The difference in gain coefficients at the two pump wavelengths of 980 nm and 1.47 μm is relatively small for all three types of fibers, as shown in FIG. 11. The discrepancy in gain coefficient between the two pump wavelengths is the most important for Type C fiber at signal wavelength λS B and is at maximum about 10%. When the fiber lengths are optimized for pump powers higher than in the case of FIG. 11 (PP in =20-30 mW), the dependence of the gain coefficient on pump wavelength becomes much weaker, as shown by the slopes of the gain curves in FIGS. 5-10.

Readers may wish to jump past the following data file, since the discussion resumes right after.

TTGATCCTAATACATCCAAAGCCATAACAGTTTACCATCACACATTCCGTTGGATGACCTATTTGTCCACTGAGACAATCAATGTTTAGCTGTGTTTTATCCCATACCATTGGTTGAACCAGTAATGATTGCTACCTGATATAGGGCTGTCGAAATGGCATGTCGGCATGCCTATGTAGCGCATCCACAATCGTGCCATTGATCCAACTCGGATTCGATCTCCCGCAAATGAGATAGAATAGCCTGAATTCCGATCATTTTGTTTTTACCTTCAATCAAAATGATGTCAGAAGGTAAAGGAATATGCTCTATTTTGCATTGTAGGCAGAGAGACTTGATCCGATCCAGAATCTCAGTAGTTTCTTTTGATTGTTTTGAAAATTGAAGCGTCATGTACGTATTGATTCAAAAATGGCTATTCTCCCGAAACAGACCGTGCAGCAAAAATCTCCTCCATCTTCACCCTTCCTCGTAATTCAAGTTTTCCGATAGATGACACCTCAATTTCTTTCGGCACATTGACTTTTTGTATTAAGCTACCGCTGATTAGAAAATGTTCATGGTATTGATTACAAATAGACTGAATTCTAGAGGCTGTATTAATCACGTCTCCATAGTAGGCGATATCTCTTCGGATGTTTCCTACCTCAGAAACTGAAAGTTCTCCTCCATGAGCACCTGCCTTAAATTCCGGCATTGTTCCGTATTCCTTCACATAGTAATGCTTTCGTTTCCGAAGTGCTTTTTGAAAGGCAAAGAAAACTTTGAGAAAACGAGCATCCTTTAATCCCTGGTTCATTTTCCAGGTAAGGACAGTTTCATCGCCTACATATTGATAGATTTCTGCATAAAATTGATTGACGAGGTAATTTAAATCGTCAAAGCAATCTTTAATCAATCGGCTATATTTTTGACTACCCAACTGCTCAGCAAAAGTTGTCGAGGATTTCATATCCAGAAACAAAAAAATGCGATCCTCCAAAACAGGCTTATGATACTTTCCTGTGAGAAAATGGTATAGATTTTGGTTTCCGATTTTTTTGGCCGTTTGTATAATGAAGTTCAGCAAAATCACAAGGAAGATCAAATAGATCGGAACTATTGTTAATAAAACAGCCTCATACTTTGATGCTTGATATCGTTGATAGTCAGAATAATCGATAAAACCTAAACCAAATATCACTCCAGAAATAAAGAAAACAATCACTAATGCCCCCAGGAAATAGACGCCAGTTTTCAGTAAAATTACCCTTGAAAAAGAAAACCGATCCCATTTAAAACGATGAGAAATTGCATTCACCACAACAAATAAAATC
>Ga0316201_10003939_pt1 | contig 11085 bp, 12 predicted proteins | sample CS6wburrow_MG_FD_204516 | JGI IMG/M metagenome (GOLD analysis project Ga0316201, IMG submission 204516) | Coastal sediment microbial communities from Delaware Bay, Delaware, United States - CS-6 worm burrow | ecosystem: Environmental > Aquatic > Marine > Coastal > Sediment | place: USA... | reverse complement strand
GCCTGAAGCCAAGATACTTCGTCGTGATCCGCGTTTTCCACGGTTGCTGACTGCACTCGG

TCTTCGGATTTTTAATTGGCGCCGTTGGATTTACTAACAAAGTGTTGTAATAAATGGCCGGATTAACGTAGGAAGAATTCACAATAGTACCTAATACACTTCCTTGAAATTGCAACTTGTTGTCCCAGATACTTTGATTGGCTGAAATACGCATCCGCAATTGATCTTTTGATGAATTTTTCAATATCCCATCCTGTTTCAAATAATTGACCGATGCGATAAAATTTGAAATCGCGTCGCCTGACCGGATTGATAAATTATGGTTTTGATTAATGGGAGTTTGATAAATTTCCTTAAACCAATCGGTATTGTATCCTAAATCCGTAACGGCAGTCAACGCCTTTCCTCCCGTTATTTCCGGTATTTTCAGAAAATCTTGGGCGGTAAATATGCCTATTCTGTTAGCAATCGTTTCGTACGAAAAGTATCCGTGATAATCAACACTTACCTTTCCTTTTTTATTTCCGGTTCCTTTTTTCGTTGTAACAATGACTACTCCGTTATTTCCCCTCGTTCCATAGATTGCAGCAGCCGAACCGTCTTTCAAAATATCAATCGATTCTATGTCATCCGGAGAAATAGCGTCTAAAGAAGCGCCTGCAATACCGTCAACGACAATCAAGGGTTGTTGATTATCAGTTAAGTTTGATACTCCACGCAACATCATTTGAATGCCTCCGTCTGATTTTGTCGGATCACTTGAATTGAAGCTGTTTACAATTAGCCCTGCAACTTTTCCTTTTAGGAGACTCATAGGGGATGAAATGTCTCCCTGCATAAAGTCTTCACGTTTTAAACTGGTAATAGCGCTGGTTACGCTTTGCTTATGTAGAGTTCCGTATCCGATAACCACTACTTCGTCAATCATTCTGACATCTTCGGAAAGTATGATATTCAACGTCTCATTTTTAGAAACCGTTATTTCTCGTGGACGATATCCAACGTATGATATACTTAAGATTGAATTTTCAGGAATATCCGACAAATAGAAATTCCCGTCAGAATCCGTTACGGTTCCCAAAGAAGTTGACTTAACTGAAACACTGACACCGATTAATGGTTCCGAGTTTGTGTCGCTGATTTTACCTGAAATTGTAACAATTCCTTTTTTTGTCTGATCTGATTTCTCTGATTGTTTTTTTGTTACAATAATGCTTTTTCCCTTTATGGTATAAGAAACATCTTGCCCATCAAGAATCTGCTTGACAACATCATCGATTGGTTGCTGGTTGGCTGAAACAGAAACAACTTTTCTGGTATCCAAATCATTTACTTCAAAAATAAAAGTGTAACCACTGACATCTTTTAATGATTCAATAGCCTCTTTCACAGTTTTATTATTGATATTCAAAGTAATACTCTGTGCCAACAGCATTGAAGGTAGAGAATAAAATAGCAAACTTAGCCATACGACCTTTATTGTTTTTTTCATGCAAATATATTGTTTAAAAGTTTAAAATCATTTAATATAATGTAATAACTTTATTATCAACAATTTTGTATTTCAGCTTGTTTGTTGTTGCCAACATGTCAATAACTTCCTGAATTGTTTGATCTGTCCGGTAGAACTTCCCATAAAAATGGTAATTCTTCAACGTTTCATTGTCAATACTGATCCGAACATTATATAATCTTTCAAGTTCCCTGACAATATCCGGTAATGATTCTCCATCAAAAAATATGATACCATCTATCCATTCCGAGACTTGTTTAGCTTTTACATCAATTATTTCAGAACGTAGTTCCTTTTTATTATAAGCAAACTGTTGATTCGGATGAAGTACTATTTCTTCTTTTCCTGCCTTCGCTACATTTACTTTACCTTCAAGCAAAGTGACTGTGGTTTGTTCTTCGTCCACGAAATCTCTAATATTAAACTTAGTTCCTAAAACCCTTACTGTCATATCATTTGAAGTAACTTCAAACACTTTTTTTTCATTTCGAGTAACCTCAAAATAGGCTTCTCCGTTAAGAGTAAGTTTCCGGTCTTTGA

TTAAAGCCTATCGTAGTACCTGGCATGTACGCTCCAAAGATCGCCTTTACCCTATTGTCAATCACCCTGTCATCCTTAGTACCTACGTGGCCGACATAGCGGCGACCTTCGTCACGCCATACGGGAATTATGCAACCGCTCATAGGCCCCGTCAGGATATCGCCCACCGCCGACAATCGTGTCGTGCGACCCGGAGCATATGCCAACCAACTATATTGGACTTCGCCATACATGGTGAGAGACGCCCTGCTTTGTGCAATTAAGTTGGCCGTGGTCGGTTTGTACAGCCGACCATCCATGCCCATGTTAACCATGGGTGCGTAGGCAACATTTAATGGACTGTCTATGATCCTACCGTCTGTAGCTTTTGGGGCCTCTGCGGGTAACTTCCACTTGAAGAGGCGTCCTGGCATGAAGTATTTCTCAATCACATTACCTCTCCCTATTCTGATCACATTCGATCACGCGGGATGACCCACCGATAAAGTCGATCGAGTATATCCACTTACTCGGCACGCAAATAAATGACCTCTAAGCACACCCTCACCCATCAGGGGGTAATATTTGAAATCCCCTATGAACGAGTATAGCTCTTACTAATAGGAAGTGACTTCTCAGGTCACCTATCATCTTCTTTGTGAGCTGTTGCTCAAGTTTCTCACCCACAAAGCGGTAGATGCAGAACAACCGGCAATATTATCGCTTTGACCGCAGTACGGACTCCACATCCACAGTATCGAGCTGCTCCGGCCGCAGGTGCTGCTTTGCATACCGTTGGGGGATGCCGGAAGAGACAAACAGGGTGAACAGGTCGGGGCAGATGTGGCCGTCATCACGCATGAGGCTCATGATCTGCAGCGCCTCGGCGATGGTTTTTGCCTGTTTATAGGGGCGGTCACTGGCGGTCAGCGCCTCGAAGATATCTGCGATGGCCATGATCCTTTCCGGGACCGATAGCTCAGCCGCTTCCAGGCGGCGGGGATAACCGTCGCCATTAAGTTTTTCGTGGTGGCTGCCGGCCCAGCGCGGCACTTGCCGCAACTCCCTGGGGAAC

When the Er-doping is confined in the center of the fiber, i.e., ε≲0.25, the best gain coefficients that can be achieved are, from FIG. 11: g=1.5±0.2 dB/mW (Type A), g=3.7±0.3 dB/mW, (Type 2) and g=9±0.75 dB/mW (Type C). The range given for all these values accounts for the change in gain coefficients with pump and signal wavelengths. Note that the case ε→0 is a mathematical limit and has no physical meaning, as the optimal lengths are infinite in this case. As shown in the figure, the increase of gain coefficients due to the erbium doping confinement to ε≲0.25 corresponds to improvements of about a factor of two for Types A and B fibers. The improvement is less (.sup.˜ 1.5 times) for Type C fiber which has very low pump thresholds (Table 3) and for which inversion across the core is not dependent in the transverse pump intensity profile.